“One of my own, actually.”
“Then you got infected by his brand of humor. Terminal and incurable, unfortunately,” Jason snorted. Brion thought that was the end of it, but then Jason asked in a quieter voice, “After our fight on Infinity Island, did...did he recognize me?”
Brion tried to think back then shook his head. “He didn’t show any indications, no.”
The answer didn’t seem to surprise the other man, who pursed his lips and nodded absentmindedly. Silence settled over them until Jason spike again, without looking up from his plate, “During the years your sister was gone, you never gave up on her, not even after the investigations into her kidnapping came up with nothing. You then risked everything, your status, your life, to try and save her.”
It wasn’t a question, and Brion wasn’t sure how to respond. “Yes, and look at how Tara repaid me. Working as a double agent while pretending to be the same sweet sister,” he sneered. The pain of her betrayal was still fresh and he didn’t wish to dwell on it.
“I wouldn’t be so hard on her,” Jason commented. “Deathstroke can be very convincing. He knows when to be firm and push, but worse, he knows when to be gentle at exactly the right time.”
“You know this Deathstroke?” The familiar heat of anger rose within Brion and he all but spat his words, “The man who trained Tara to kill and ordered her to betray the team?”
“Yes,” Jason answered him evenly, undisturbed by the undercurrent of anger in the king. “Before he replaced Ra’s as the leader of the Shadows, Slade was the enforcer for The Light. He trained me, briefly...taught me to be lethal. I believe the plan was to use me as a spy the same way Tara was used. But the plans changed when I left with Ra’s after he was ousted from The Light.”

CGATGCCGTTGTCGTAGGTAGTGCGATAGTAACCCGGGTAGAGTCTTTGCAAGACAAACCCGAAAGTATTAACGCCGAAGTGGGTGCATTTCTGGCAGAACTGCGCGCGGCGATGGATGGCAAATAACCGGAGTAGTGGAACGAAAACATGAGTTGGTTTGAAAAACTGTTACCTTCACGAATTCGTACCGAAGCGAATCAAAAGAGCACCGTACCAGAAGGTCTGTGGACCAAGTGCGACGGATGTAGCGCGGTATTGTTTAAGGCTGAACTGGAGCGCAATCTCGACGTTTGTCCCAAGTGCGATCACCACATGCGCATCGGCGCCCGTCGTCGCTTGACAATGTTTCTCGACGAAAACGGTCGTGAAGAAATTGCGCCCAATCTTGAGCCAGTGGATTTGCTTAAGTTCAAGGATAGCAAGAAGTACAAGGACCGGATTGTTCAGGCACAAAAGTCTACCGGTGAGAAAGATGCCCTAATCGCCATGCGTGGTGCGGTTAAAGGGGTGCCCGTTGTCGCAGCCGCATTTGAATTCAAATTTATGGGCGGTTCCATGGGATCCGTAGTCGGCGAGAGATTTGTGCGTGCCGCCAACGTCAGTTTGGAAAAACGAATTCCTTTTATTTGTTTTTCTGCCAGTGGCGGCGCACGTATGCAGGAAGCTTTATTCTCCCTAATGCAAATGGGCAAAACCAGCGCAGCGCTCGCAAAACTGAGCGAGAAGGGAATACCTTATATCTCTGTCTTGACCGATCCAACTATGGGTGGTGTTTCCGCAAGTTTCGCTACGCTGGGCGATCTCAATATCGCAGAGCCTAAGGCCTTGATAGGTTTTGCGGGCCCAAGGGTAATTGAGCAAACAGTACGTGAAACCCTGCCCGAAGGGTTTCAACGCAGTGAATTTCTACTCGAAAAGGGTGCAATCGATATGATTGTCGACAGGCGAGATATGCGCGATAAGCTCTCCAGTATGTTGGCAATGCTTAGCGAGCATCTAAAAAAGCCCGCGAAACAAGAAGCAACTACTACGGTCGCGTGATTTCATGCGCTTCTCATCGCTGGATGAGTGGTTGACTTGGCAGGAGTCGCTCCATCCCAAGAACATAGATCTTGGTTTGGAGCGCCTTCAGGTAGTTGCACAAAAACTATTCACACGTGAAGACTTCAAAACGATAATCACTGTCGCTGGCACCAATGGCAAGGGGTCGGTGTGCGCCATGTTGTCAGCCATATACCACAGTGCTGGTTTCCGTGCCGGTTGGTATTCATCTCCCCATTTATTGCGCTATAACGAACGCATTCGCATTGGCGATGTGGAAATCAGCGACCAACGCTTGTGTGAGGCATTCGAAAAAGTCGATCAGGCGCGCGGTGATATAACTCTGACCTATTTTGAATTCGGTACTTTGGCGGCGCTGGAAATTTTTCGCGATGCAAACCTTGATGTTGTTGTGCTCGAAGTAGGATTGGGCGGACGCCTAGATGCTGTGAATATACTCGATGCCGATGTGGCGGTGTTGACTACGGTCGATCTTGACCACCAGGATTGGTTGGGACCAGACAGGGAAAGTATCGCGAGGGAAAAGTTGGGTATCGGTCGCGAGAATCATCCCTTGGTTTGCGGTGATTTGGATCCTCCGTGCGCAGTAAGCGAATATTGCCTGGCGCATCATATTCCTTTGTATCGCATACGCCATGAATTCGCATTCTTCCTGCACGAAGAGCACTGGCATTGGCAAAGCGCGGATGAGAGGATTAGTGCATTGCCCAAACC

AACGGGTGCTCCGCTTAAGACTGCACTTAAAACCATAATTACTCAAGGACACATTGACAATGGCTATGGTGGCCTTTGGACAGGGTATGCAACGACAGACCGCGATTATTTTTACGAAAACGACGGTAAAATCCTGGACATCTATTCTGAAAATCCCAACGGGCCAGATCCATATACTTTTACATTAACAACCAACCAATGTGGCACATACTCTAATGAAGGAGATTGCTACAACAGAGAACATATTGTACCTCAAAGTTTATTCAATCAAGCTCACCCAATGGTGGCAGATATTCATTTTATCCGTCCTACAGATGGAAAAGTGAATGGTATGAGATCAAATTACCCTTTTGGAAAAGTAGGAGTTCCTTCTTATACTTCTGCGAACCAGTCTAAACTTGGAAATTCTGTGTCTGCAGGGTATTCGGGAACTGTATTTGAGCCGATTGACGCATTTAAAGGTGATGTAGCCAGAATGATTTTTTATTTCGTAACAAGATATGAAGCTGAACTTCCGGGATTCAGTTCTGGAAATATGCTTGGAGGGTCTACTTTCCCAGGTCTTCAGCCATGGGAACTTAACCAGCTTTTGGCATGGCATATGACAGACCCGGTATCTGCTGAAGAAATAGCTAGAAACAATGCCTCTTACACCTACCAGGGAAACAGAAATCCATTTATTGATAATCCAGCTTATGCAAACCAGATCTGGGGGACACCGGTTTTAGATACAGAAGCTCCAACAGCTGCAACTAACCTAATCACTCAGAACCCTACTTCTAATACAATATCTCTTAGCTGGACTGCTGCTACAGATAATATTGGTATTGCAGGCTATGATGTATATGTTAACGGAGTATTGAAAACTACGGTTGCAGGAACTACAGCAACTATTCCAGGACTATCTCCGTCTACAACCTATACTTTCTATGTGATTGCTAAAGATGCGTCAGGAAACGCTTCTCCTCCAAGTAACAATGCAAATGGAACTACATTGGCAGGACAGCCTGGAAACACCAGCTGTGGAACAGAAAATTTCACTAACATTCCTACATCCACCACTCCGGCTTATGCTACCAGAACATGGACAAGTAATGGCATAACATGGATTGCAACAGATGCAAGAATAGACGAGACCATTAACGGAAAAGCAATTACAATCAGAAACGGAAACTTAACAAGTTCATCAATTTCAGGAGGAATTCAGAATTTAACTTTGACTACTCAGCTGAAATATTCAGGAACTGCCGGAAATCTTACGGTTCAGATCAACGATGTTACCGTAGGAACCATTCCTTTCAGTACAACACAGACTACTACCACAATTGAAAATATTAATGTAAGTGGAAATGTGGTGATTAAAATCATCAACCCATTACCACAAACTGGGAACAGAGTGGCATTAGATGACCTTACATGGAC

“Would Deathstroke recognize you in disguise, mask and all? Would he know it’s you by my side?”
Jason pondered for a moment, his fingers drummed the table before answering, “He might, especially if he gets a chance to see me in combat. But he’s a mercenary at heart; even if he knew it was me, he wouldn’t give up this information to The Light freely unless he gets something valuable in return.”
“Can you defeat him in battle?”
“Straight on? No. Here, at a place of my choosing after I’ve had time to set up traps...maybe,” Jason smiled. “Only an idiot would engage Deathstroke in a fair fight, but I wouldn’t engage him unless necessary. He isn’t my target.”
Speaking of his target. “I’ve been running over your plan to defeat Batman in my head, and I realized something,” Brion said, leaning over to look Jason in the eyes. “You said your plan involved the technology conference in Markovia next month, and that somehow Batman would attend without support from the rest of the Justice League, yes?”